The Centaur-class scout is a long-serving Federation starship design based off of technological innovations developed for the Excelsior-class. While she had initially been designed to serve as a counterpart to the larger ship that could replace the Miranda, her smaller size and more limited capabilities led to her older cousin actually being in production past the end of her own run. They remain in service as scout ships, though they are becoming increasingly rare.
Science and Exploration
Centaur-class starships possess a smaller scale version of the planetary scanning array on the ventral surface of their saucer section as the one employed aboard Excelsior-class starships. This array makes them adept at scouting out uncharted worlds, though they lack the corresponding lab facilities to perform as well as a true surveyor, or even a Miranda-class vessel. Their role in exploration is to identify interesting worlds for more capable vessels to explore fully, while being small enough to typically evade detection if the planet in question harbors any threats.
The Centaur-class has often been used to launch long-range probes and to place sensor beacons in frontier areas of space, thus being able to explore in a greater radius than her shipboard facilities would normallyallow. She also serves a tender for unmanned sensor outposts, collecting their data to relay home and maintaining their facilities. The class does have a handful of scientific labs, but they are relatively small and geared more towards sample collection and storage rather than analysis, a task that is left to their bases of operation.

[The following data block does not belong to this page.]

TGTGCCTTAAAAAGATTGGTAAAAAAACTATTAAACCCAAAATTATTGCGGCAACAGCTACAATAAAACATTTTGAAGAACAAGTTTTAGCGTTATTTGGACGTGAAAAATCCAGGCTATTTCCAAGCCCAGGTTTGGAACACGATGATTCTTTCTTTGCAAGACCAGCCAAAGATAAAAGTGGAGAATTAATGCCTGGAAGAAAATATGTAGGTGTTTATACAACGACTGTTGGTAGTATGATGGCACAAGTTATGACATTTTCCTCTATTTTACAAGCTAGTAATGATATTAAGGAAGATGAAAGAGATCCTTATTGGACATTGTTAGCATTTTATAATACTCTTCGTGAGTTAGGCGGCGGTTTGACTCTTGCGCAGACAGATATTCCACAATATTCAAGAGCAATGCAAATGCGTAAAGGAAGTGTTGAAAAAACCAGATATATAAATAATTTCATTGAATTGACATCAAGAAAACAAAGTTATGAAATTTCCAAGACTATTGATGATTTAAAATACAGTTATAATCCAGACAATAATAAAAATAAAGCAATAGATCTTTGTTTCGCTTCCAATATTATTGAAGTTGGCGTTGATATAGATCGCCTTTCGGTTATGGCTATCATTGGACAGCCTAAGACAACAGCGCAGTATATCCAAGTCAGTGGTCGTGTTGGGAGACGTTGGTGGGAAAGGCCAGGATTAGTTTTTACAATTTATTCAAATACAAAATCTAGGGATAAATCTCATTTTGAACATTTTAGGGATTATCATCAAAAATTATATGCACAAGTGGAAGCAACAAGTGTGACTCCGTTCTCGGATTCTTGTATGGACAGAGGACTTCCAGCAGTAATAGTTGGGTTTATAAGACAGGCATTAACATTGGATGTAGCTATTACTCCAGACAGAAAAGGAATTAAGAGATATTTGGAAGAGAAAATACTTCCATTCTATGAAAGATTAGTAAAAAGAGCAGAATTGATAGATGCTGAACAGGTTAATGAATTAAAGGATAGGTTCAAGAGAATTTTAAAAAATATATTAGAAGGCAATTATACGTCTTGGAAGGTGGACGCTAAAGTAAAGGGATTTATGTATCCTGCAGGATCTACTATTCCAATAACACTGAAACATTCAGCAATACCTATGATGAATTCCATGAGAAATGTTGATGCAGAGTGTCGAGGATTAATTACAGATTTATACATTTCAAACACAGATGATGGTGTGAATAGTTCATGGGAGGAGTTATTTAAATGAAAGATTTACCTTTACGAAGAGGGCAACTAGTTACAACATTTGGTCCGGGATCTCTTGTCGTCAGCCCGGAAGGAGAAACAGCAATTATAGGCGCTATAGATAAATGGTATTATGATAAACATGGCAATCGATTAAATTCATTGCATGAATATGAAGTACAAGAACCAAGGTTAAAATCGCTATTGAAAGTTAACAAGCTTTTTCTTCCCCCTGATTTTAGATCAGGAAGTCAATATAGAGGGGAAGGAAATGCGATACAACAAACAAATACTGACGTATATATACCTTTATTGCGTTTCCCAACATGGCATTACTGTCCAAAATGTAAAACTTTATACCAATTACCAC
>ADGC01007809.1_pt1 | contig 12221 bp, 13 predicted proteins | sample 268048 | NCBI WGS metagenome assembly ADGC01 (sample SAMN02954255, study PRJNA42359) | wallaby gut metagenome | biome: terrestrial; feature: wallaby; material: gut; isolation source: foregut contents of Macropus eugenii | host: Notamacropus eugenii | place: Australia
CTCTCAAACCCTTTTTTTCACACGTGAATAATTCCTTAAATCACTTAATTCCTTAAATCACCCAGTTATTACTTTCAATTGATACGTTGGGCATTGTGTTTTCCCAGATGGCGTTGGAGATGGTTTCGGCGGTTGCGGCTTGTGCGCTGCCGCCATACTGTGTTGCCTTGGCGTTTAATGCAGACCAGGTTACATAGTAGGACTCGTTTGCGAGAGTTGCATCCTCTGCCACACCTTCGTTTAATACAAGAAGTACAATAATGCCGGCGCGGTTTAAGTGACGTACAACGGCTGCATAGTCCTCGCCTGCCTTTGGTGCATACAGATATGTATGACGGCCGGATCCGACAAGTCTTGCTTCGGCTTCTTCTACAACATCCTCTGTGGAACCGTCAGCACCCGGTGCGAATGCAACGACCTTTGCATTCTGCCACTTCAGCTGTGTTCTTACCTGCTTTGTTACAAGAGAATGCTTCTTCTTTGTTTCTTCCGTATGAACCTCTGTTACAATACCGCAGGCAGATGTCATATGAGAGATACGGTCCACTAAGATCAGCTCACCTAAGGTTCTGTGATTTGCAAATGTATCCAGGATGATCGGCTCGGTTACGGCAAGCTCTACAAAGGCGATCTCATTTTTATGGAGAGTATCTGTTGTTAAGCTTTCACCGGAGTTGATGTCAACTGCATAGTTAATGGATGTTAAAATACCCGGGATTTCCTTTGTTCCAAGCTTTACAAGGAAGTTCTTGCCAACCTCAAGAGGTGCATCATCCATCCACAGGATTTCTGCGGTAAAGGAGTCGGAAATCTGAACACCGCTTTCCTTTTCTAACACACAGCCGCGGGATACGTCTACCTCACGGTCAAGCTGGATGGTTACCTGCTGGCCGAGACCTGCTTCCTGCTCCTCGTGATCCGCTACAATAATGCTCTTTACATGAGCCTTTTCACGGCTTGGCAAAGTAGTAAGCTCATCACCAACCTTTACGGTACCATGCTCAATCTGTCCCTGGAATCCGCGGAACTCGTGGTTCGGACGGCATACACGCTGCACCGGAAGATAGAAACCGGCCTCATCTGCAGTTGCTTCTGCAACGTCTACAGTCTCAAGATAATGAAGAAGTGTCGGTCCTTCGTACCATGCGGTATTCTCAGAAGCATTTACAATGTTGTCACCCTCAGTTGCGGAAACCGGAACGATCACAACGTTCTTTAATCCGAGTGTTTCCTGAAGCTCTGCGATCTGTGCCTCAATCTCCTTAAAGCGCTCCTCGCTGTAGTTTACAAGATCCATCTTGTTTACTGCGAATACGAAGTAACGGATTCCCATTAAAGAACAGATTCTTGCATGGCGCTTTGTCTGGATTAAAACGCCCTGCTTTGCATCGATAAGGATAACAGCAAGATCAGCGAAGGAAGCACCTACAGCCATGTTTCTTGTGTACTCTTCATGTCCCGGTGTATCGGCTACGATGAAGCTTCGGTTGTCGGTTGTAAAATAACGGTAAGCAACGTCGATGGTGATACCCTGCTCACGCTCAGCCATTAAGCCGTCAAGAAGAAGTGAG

Centaur-class ships are entirely unsuited to diplomatic missions, as any visitors must be housed in standard crew quarters. In the rare circumstances in which a Centaur-class ship must take part in diplomatic talks, they’re often relegated to the ship’s sole briefing room or even to a cargo hold or the mess hall, depending on the size of the parties involved. However, because of their complete lack of suitability, they have sometimes been chosen for clandestine missions in which their presence could easily be mistaken for something innocuous.
At a glance, the Centaur-class appears to share the same primary hull and nacelles of the much larger Excelsior-class heavy cruiser, but upon closer inspection it is clear that it merely uses general design features of this much more capable class on a smaller scale. At roughly 210 meters long, the Centaur is even smaller than the Miranda-class from which the design was inspired. The saucer section is connected directly to an underslung torpedo pod borrowed from the Miranda-class (albeit with the forward launchers angled down to avoid hitting the ship itself), and two slender warp engine nacelles.